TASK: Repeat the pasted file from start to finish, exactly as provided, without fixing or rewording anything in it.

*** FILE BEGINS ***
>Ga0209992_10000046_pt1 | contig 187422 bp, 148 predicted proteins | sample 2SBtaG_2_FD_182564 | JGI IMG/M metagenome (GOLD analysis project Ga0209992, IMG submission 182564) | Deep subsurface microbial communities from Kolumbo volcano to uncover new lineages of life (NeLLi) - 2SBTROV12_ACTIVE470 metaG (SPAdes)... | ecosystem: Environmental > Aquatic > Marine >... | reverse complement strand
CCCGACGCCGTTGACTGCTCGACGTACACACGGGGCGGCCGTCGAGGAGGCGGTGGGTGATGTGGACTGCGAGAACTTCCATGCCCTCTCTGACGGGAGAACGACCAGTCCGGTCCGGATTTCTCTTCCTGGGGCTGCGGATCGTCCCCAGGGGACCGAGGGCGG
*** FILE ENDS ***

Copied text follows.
>Ga0209992_10000046_pt1 | contig 187422 bp, 148 predicted proteins | sample 2SBtaG_2_FD_182564 | JGI IMG/M metagenome (GOLD analysis project Ga0209992, IMG submission 182564) | Deep subsurface microbial communities from Kolumbo volcano to uncover new lineages of life (NeLLi) - 2SBTROV12_ACTIVE470 metaG (SPAdes)... | ecosystem: Environmental > Aquatic > Marine >... | reverse complement strand
CCCGACGCCGTTGACTGCTCGACGTACACACGGGGCGGCCGTCGAGGAGGCGGTGGGTGATGTGGACTGCGAGAACTTCCATGCCCTCTCTGACGGGAGAACGACCAGTCCGGTCCGGATTTCTCTTCCTGGGGCTGCGGATCGTCCCCAGGGGACCGAGGGCGG